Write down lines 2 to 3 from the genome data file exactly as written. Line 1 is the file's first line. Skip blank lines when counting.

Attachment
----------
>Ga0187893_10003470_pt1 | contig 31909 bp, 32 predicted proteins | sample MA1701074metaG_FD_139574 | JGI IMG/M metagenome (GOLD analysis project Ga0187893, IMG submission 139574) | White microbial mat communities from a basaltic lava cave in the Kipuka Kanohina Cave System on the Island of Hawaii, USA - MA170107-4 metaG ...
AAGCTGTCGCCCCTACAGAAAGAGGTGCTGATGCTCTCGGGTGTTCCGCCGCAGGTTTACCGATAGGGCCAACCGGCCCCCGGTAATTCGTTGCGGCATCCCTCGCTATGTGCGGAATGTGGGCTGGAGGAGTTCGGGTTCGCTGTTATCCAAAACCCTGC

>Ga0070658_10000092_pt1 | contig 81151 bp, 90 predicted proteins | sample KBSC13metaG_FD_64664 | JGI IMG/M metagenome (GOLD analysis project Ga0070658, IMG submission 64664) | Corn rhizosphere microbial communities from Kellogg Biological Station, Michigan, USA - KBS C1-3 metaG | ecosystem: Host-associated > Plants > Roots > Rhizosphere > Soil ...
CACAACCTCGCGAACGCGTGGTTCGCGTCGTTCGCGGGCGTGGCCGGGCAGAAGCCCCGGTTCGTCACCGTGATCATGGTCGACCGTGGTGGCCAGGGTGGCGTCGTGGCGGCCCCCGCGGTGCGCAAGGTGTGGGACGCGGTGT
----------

AAGCTGTCGCCCCTACAGAAAGAGGTGCTGATGCTCTCGGGTGTTCCGCCGCAGGTTTACCGATAGGGCCAACCGGCCCCCGGTAATTCGTTGCGGCATCCCTCGCTATGTGCGGAATGTGGGCTGGAGGAGTTCGGGTTCGCTGTTATCCAAAACCCTGC

>Ga0070658_10000092_pt1 | contig 81151 bp, 90 predicted proteins | sample KBSC13metaG_FD_64664 | JGI IMG/M metagenome (GOLD analysis project Ga0070658, IMG submission 64664) | Corn rhizosphere microbial communities from Kellogg Biological Station, Michigan, USA - KBS C1-3 metaG | ecosystem: Host-associated > Plants > Roots > Rhizosphere > Soil ...